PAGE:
Urdu poetry is celebrated for its multi-layered resonances which transcend time and age. Whether written in the 18th century or the 21st, it can be quoted in political meetings, debates and daily conversations to make an apt comment on current events, public or personal.

In recent weeks, Faiz Ahmed Faiz’s famous poem Hum Dekhein Gey [We Too Will See] — which was written as a critique of the Zia regime and rings out with its universal message of protest against tyranny, repression and injustice — has been chanted by huge crowds in India against the brutal attacks at Jawaharlal Nehru University (JNU) in Delhi.

The power of Faiz’s poetry and its ability to reach out across languages, cultures and nations is central to Anjum Altaf’s unusual collection of English-language verses, titled Transgressions: Poems Inspired by Faiz Ahmed Faiz. Each poem in the collection provides an intertextual engagement with, and adaptation of, a specific Faiz poem. Altaf supplements each with a brief note, giving the context in which it spoke to him personally and led him to capture its essence in his own verse.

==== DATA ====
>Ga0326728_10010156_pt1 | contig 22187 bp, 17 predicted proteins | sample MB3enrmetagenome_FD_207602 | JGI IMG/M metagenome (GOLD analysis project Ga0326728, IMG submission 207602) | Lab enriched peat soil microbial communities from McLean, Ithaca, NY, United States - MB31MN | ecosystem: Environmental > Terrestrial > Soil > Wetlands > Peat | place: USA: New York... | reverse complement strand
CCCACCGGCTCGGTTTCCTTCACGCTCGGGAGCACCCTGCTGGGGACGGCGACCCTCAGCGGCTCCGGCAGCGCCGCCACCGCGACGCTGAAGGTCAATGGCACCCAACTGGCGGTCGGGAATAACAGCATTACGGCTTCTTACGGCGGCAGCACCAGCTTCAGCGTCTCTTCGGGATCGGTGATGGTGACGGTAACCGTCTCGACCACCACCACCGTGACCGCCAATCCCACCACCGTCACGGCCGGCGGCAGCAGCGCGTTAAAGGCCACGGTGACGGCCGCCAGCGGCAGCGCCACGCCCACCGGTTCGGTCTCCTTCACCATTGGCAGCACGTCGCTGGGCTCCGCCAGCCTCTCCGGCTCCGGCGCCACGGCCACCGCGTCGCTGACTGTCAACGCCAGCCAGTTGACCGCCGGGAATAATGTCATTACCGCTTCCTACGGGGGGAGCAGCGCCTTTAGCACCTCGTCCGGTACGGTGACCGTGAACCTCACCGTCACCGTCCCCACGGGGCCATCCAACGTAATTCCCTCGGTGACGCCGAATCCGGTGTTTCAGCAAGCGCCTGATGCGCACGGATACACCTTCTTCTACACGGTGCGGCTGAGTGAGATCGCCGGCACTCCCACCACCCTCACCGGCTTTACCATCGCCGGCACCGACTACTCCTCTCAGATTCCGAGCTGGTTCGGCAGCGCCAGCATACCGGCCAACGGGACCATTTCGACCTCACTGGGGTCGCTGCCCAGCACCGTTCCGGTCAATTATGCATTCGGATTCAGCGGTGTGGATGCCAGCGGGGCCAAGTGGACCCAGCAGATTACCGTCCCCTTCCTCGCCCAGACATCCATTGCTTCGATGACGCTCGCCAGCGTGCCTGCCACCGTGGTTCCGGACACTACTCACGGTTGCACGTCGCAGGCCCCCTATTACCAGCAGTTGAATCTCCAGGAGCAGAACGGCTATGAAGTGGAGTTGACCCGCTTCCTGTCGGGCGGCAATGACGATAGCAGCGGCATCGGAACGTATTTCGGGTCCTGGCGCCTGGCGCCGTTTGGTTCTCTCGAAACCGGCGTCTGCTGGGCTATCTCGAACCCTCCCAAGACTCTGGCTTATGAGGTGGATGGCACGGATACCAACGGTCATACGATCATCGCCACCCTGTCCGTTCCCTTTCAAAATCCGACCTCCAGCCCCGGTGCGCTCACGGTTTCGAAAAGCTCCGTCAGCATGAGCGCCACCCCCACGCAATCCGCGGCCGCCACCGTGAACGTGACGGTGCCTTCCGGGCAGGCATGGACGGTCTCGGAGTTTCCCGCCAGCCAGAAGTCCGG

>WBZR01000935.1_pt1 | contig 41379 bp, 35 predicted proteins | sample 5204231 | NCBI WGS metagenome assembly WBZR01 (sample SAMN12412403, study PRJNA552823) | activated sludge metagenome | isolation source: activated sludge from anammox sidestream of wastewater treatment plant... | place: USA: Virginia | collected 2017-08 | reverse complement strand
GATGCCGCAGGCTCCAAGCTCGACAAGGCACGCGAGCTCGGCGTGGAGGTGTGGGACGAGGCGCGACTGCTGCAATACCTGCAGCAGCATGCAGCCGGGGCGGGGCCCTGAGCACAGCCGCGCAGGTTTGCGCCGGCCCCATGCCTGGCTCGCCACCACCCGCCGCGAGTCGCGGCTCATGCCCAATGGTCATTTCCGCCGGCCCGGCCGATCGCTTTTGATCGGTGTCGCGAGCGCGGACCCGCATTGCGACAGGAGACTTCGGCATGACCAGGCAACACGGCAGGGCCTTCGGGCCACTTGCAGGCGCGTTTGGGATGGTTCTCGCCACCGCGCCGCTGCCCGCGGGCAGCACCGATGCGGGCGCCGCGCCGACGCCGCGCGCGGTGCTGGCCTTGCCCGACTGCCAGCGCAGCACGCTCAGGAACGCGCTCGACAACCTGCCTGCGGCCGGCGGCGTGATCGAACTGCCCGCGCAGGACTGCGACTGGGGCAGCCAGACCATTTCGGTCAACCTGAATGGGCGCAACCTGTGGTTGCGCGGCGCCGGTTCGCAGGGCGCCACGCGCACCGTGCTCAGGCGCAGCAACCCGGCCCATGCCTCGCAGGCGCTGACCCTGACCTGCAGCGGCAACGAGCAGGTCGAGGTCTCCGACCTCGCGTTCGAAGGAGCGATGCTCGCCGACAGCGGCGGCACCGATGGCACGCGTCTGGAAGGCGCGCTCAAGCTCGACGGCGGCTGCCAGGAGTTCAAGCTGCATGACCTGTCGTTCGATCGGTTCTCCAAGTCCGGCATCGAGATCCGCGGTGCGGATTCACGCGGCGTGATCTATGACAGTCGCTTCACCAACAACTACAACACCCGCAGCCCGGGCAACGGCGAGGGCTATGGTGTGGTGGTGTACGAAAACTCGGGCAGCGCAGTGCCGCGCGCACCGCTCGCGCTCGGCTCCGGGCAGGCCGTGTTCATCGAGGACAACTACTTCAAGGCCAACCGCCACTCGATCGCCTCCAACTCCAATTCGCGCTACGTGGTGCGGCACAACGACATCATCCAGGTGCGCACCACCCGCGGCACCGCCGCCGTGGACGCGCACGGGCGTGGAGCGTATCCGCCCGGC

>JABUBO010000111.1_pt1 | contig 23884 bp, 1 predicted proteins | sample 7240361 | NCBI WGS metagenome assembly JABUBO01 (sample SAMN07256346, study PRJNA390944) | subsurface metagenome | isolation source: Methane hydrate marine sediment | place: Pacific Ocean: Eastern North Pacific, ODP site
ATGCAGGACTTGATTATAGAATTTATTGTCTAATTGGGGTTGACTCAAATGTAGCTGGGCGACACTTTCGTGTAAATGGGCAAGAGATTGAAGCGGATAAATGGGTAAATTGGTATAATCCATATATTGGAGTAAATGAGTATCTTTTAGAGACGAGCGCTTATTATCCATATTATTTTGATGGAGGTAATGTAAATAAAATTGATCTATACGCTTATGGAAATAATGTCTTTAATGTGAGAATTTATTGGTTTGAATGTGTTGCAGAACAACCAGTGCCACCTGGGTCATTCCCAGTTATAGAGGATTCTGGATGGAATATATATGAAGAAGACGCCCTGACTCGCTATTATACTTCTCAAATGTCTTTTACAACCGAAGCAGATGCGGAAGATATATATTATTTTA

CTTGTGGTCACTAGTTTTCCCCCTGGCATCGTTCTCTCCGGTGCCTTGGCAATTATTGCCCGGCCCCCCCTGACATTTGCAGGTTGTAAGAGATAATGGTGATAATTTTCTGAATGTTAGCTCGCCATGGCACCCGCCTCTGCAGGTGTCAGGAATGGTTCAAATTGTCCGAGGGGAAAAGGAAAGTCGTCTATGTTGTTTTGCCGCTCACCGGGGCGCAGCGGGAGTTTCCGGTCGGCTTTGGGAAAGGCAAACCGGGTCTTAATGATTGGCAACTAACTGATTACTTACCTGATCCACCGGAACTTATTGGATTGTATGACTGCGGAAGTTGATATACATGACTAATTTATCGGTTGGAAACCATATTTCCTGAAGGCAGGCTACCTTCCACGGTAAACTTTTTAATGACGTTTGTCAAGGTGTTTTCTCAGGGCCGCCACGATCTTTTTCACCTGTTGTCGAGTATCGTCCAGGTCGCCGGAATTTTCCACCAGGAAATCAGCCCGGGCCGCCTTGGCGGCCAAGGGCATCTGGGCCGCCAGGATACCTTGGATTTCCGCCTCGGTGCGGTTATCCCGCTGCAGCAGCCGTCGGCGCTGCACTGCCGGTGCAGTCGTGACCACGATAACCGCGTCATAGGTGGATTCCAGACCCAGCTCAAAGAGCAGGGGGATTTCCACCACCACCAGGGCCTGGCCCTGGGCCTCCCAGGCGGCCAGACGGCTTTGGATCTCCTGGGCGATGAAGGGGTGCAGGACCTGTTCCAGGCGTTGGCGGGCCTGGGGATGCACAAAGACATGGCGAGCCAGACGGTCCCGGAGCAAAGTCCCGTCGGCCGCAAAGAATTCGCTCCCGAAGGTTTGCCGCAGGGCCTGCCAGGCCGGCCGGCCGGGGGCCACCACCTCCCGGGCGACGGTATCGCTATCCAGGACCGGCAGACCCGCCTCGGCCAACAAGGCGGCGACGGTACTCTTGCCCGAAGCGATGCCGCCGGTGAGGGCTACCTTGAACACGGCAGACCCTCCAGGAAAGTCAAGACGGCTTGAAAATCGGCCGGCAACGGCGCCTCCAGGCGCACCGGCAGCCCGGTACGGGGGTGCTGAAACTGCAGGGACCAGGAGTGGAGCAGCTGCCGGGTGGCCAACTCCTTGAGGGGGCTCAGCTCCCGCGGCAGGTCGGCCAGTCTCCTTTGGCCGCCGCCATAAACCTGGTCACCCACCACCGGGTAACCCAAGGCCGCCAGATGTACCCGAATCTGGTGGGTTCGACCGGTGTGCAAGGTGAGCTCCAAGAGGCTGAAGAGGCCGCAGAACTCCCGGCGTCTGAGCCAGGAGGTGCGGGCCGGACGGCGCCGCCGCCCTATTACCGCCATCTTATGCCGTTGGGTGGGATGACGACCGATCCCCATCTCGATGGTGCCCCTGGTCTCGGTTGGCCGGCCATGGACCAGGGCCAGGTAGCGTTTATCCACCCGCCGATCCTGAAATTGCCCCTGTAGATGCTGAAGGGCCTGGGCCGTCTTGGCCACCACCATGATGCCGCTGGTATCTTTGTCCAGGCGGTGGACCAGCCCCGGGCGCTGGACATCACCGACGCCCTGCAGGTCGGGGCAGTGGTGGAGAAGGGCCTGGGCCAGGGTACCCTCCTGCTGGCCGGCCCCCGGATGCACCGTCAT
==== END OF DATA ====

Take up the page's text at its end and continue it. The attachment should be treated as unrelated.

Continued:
Interestingly, the collection includes two poems, ‘Resist’ and ‘Speak’, which draw on Faiz’s ‘Dar-i-Umeed Ke Daryuza Gar [Supplicants at Hope’s Door] and ‘Bol’ [Speak] respectively. They were penned by Altaf in response to the Modi government’s 2016 attacks on JNU’s faculty and students protesting over issues of sedition.

… More here.

Transgressions: Poems Inspired by Faiz Ahmed Faiz
By Anjum Altaf
Aakar Books, Delhi, India
ISBN: 978-9383723362
80 pp, Price INR 325

The reviewer is the author of Hybrid Tapestries: The Development of Pakistani Literature in English.

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Language and Society

May 21, 2019

By Anjum Altaf